- You suffered actual injuries, losses, or damages as a result of that other driver’s aggressive actions.
You might be able to pursue a claim for compensation against an aggressive driver if you suffered a physical, emotional, or financial injury related to an accident.
Aggressive Driving Accident Lawyer Near Me (844) 638-1822
How to File a Claim Following an Aggressive Driving Accident
You have the legal right to accept compensation from an insurance company through a settlement offer or take your claim to court to receive compensation for your injuries and losses.
Insurance Company Settlement Offer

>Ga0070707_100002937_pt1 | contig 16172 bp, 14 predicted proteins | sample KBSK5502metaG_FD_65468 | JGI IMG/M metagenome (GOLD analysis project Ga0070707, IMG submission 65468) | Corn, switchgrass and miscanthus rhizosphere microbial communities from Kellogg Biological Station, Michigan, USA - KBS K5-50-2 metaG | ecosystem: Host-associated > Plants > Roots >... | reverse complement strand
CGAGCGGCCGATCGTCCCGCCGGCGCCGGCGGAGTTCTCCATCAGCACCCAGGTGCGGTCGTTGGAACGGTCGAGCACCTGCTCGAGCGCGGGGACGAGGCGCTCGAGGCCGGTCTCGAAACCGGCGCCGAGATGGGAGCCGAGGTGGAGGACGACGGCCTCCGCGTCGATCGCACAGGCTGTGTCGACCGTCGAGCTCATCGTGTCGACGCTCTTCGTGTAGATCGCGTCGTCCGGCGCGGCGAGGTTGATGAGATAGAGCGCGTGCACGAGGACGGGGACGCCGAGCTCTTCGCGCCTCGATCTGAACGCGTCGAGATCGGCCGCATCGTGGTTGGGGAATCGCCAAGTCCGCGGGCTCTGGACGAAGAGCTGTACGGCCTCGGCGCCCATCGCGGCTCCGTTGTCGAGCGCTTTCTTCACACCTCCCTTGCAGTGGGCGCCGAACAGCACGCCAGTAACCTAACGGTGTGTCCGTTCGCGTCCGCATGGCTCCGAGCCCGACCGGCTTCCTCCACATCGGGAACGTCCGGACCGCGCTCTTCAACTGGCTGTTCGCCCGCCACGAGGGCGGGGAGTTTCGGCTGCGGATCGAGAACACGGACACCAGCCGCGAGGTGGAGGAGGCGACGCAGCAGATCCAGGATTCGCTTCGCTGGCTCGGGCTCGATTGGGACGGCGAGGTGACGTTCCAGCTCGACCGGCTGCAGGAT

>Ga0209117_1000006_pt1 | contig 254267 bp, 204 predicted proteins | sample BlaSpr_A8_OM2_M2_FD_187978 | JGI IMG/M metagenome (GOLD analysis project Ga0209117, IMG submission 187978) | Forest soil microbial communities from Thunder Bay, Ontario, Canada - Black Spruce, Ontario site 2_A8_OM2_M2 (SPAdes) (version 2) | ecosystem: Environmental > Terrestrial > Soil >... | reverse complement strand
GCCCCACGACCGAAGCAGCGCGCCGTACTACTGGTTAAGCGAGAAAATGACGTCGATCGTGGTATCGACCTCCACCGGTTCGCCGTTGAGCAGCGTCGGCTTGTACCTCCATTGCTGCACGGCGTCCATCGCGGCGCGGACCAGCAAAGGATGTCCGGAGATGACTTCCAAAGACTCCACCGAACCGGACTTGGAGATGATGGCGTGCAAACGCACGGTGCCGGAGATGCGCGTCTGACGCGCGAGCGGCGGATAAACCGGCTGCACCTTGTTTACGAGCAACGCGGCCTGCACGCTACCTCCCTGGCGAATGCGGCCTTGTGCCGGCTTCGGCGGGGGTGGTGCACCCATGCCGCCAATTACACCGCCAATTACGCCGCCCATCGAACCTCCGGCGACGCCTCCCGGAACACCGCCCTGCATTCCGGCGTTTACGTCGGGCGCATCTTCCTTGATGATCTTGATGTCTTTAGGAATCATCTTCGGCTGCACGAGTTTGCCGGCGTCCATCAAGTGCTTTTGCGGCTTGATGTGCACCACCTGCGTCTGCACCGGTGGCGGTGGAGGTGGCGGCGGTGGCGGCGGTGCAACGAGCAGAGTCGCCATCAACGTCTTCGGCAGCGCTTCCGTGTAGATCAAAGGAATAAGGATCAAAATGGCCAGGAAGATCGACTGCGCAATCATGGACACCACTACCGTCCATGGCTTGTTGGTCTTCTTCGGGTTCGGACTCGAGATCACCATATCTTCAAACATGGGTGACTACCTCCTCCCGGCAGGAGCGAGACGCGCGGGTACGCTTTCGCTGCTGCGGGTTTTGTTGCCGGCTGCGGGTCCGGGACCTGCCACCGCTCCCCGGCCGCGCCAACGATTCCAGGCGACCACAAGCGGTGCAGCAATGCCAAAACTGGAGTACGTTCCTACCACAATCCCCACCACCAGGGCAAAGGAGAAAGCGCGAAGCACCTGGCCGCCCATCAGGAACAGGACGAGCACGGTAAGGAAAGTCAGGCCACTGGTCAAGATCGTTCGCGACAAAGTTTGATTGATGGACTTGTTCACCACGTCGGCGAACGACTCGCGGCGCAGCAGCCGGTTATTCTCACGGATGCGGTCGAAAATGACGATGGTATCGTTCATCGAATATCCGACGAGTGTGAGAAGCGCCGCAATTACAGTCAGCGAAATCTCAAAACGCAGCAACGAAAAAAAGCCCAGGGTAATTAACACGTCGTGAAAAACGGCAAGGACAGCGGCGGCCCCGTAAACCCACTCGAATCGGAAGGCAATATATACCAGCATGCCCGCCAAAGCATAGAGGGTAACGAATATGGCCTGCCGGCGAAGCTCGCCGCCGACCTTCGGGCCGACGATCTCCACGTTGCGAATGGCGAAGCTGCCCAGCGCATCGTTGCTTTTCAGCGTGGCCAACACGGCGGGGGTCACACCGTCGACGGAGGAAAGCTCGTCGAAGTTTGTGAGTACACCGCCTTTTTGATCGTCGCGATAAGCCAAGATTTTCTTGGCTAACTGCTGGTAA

If you suffered injuries and losses as a result of an aggressive driving accident, you have to first file an official police report and then file a claim with the insurance company of the negligent party. The insurance company might attempt to avoid paying a settlement of any substantial amount by using manipulative tactics. Never agree to provide a full medical history or consent to have your conversations recorded. Anything you provide or say outside the scope of what is absolutely necessary can be ultimately used against you to reduce your settlement offer.
Additionally, it is important to note that in some serious cases of aggressive driving, the other driver may actually have criminal charges regarding the accident. However, these charges will always remain separate from any civil charges regarding the aggressive driving accident.
File a Lawsuit in Court